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This blog contains some simple tips and advice from two regular guys. We're not accountants, financial advisors, or brokers, so follow, ignore, or discuss our ideas as you see fit.

Tuesday, February 12, 2008

Laid Off: Day 21 - Working with recruiters

Posted By Paul

Hello from day 21 off my layoff experience. I wanted to keep everyone updated on my journey back to gainful employment, and hopefully share some useful information along the way.

I won't repeat anything that I have already mentioned in my previous post

Currently I am what I would call right in the middle of the job hunt process. I am sending out resumes, doing phone screens and (in some cases) interviews, working with recruiters, and generally doing whatever I can to get a job. I had forgotten how tiring it can be to job hunt all day.

Now one thing I wanted to mention is that I am focusing on getting a job that might actually be a good long term fit for me. I'm not trying to find "any port in a storm". After looking at my finances, my emergency fund, severance, unemployment, and so on I feel that I can try to find a good job as opposed to just any job.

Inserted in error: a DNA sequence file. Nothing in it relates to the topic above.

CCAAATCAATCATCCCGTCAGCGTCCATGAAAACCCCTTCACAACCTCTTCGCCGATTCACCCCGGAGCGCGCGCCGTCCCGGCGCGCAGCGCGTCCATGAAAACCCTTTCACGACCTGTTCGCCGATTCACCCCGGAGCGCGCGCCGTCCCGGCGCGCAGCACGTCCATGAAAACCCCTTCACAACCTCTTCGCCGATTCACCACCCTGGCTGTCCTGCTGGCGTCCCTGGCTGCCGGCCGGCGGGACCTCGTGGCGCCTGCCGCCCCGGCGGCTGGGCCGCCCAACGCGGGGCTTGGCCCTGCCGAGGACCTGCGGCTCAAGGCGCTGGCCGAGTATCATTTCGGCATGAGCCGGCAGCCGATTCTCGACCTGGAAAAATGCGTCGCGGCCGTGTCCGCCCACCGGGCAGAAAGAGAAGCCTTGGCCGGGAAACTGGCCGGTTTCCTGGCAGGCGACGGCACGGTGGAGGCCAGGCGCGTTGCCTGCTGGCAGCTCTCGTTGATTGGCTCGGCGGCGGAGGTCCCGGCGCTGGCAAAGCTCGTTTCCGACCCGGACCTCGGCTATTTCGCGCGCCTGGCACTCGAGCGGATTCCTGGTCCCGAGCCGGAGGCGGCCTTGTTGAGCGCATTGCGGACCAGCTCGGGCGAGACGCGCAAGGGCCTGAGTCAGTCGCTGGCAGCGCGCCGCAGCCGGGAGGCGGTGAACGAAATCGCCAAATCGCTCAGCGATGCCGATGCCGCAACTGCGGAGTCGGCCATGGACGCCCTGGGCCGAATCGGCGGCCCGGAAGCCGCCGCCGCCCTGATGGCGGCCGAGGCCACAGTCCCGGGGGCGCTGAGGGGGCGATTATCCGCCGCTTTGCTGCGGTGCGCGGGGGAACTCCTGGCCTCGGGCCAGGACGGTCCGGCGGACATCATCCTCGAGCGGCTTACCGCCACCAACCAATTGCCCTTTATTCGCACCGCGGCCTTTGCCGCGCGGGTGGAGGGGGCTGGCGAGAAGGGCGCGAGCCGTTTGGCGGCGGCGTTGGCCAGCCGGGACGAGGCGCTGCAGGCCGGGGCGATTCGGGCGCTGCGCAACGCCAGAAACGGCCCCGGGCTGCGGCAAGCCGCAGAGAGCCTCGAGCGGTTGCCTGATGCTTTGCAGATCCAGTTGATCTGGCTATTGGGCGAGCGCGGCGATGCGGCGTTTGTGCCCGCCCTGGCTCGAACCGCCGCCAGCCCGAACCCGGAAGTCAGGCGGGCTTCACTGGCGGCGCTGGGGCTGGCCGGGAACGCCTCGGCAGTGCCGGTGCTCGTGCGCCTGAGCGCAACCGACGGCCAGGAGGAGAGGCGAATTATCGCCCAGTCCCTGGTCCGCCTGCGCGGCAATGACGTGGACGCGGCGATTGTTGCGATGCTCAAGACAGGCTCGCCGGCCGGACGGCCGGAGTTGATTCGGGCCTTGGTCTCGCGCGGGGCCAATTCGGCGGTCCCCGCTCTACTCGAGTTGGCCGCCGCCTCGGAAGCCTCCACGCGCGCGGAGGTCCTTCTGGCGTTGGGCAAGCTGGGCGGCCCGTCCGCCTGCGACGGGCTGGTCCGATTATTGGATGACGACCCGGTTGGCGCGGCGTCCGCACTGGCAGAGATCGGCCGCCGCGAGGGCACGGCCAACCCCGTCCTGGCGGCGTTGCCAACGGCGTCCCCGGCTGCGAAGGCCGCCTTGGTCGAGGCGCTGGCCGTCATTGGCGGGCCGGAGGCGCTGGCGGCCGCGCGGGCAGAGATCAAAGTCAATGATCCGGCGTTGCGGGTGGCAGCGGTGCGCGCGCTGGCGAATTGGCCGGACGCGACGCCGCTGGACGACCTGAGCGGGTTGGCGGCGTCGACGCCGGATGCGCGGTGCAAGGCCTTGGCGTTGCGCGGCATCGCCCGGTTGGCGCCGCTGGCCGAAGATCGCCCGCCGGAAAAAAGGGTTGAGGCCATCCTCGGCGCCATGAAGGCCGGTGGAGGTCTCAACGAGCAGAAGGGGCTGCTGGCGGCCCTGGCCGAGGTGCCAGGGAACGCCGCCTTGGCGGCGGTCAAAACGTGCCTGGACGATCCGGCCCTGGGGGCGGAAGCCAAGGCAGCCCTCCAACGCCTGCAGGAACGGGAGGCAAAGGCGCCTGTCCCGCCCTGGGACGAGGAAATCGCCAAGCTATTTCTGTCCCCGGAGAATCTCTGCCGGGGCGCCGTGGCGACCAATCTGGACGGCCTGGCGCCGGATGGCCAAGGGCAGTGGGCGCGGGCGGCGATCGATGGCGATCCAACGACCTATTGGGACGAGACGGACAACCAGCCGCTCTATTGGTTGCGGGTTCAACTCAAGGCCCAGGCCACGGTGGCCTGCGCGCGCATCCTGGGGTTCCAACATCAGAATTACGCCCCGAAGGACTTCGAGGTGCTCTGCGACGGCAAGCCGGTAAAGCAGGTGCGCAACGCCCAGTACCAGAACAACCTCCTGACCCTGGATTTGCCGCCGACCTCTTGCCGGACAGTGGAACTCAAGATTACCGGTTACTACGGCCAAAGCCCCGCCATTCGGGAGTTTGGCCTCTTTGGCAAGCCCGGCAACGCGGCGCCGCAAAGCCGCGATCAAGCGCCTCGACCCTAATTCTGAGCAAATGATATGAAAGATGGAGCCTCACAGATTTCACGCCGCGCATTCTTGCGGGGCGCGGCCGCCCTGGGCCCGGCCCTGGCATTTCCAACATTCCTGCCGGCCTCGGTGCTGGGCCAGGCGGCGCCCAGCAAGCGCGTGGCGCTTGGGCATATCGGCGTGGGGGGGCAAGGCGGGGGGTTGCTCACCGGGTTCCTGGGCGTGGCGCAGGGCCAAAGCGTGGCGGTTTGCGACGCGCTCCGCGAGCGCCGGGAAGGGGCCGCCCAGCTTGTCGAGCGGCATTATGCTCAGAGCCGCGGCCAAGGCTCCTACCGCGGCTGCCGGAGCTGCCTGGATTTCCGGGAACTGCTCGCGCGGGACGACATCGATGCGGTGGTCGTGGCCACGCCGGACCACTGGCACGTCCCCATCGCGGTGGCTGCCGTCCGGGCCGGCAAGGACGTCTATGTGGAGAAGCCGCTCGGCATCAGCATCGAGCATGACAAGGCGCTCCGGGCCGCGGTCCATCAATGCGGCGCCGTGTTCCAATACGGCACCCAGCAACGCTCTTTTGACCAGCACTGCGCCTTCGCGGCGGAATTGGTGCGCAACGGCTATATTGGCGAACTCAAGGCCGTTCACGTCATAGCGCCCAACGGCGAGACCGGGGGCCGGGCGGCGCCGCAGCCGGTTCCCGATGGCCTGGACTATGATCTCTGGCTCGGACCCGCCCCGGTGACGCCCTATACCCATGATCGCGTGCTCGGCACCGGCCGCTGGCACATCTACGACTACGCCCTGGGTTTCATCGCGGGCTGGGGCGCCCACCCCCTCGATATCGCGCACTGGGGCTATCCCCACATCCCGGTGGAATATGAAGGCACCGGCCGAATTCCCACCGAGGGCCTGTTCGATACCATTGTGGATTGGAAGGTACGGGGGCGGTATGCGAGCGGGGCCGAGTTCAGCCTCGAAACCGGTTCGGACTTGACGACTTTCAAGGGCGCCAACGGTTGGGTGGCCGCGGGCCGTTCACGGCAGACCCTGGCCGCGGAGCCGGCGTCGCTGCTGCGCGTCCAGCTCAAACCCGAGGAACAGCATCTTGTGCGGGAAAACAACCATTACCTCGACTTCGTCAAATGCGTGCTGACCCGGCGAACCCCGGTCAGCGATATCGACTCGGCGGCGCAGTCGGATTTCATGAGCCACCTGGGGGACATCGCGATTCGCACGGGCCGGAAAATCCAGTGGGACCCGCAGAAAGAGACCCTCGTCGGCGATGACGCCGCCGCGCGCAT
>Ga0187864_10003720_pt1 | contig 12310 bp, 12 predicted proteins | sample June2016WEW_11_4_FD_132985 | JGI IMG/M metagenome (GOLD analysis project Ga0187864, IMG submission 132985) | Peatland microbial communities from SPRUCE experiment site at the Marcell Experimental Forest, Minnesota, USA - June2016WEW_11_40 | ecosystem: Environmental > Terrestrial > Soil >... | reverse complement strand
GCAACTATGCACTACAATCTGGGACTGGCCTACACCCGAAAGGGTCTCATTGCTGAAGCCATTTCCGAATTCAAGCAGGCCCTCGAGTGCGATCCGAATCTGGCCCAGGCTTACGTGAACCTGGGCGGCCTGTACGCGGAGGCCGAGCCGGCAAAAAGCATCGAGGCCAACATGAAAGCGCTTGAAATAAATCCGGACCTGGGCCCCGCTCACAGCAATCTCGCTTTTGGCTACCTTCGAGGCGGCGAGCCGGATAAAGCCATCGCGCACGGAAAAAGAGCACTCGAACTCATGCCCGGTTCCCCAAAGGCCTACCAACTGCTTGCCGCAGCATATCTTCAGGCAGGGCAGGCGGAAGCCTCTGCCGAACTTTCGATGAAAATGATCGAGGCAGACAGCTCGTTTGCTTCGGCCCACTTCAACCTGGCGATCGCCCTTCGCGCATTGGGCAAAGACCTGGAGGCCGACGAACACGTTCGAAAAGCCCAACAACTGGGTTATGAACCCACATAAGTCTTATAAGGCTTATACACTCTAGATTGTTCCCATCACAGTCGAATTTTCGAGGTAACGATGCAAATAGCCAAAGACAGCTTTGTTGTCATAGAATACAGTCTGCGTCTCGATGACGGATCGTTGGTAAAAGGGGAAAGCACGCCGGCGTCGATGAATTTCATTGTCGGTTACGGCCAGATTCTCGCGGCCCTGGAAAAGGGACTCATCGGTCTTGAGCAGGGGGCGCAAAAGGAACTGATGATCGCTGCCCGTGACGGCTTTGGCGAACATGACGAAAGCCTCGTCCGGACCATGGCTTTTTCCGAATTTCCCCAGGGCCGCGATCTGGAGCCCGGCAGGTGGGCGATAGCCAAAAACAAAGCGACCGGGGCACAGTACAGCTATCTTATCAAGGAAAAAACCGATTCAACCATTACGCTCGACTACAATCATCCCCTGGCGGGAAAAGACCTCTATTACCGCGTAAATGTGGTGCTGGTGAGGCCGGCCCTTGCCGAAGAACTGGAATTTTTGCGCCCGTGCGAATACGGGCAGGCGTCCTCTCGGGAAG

So one thing I've been experiencing a lot recently are recruiters. I wanted to share my impressions and experiences since they are becoming more and more common within various fields. My experiences are with recruiters that work in the high tech industry but I believe that the information in this post will apply to recruiters for numerous industries. Also I'm referring to third-party recruiters, which in my experience are the most common.

Here is an article describing the different types of recruiters in greater detail.

So let's start off with the basic question. What is a recruiter? Well a recruiter is someone who serves as your agent and tries to find you a job. If you have read my recent post:

Know Their Agenda

Then you're first thought might be: "What's in it for them?" That is a very good question.

Let's say you are a company and you are looking to hire someone for a particular position. Finding qualified candidates for a position can take a lot of work. If you just post a listing on a web page you may have to sift through literally hundreds of resumes to find one candidate that is actually qualified for the position. So you may decide to involve a recruiter.